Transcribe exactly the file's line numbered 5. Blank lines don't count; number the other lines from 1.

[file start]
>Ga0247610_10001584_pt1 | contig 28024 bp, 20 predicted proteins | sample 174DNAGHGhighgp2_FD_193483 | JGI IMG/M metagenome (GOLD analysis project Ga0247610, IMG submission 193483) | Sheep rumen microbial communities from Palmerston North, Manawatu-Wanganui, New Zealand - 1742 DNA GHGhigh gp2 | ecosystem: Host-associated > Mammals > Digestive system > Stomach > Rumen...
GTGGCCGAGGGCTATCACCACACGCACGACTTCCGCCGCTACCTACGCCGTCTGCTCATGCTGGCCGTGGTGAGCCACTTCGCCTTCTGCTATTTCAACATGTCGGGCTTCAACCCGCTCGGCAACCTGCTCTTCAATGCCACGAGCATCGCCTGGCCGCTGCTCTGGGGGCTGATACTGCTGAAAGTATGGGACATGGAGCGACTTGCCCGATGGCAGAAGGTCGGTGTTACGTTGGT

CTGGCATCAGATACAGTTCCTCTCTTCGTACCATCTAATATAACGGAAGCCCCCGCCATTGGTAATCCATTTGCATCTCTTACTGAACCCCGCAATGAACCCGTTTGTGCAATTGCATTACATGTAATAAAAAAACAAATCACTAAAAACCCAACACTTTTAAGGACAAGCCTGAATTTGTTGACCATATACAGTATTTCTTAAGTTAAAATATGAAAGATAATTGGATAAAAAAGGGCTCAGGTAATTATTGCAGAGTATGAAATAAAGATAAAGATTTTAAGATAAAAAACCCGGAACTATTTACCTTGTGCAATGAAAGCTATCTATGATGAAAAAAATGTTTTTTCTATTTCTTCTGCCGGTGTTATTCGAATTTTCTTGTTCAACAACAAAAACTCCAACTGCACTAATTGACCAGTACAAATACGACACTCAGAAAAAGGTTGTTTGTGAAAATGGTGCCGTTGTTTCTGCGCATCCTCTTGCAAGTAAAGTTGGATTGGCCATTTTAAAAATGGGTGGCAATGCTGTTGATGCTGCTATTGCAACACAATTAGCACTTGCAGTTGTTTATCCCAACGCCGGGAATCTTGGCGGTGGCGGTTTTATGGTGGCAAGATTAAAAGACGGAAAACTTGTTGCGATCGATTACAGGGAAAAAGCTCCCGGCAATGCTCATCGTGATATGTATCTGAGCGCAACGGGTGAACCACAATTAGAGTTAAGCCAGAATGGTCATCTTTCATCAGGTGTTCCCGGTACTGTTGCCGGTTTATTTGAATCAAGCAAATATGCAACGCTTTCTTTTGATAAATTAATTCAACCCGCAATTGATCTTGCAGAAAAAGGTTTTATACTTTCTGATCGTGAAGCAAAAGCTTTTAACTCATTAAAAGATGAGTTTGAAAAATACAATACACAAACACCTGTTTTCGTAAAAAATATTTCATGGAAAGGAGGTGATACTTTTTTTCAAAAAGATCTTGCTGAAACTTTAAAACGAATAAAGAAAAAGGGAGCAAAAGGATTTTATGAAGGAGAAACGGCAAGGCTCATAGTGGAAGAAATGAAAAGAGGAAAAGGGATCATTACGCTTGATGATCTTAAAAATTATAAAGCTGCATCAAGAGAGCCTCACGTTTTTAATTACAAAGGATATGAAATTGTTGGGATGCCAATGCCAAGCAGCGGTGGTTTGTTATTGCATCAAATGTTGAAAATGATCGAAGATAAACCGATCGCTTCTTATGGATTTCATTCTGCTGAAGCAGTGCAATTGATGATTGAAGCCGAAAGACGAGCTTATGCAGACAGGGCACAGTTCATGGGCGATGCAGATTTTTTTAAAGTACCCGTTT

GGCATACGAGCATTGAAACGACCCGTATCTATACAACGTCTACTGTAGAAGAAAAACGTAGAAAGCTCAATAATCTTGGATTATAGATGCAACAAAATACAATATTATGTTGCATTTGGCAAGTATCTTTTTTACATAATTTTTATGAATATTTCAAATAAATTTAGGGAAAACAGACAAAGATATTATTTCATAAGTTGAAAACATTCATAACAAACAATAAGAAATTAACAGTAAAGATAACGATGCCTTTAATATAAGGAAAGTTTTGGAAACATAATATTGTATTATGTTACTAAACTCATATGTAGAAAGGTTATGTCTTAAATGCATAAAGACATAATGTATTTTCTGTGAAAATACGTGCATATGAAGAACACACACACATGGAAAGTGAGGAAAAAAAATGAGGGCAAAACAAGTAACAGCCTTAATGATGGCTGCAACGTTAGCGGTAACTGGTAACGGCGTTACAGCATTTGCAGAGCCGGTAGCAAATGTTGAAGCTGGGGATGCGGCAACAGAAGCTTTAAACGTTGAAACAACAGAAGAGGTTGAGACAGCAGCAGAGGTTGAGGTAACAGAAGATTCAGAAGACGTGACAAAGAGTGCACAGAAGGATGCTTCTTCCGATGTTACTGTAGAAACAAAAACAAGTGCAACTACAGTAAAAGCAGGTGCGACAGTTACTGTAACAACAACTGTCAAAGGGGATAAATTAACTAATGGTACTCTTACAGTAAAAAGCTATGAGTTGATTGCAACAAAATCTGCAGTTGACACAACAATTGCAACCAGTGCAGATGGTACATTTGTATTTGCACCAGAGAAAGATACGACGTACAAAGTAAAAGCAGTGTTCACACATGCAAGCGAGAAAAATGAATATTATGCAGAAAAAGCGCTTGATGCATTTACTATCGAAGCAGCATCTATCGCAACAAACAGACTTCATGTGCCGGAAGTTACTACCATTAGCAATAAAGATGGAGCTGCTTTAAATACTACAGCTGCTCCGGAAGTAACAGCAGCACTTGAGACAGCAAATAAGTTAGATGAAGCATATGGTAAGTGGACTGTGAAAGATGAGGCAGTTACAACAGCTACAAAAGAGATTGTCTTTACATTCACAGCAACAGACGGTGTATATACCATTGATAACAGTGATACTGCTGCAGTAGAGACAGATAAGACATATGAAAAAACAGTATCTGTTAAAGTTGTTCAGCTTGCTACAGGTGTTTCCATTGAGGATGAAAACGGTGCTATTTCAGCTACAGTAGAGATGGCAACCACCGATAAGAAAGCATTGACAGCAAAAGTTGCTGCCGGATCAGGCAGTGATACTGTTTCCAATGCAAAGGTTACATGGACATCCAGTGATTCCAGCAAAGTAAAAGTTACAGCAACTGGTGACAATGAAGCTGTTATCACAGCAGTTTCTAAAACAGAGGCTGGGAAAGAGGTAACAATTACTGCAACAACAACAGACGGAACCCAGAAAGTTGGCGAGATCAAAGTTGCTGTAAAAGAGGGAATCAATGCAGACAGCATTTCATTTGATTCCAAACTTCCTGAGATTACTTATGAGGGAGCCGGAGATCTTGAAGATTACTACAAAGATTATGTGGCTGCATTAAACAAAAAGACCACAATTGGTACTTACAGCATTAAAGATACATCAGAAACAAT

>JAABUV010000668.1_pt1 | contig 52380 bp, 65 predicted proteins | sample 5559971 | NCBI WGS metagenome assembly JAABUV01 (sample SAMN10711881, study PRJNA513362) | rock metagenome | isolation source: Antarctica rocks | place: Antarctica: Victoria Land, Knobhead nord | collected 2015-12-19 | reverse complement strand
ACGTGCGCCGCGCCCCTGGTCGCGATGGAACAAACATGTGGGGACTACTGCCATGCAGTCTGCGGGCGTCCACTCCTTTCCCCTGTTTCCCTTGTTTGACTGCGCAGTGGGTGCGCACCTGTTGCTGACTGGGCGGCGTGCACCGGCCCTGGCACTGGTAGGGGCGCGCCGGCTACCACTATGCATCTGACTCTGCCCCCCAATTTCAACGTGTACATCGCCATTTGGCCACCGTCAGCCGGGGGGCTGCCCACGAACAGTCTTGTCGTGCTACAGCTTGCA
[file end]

>JAABUV010000668.1_pt1 | contig 52380 bp, 65 predicted proteins | sample 5559971 | NCBI WGS metagenome assembly JAABUV01 (sample SAMN10711881, study PRJNA513362) | rock metagenome | isolation source: Antarctica rocks | place: Antarctica: Victoria Land, Knobhead nord | collected 2015-12-19 | reverse complement strand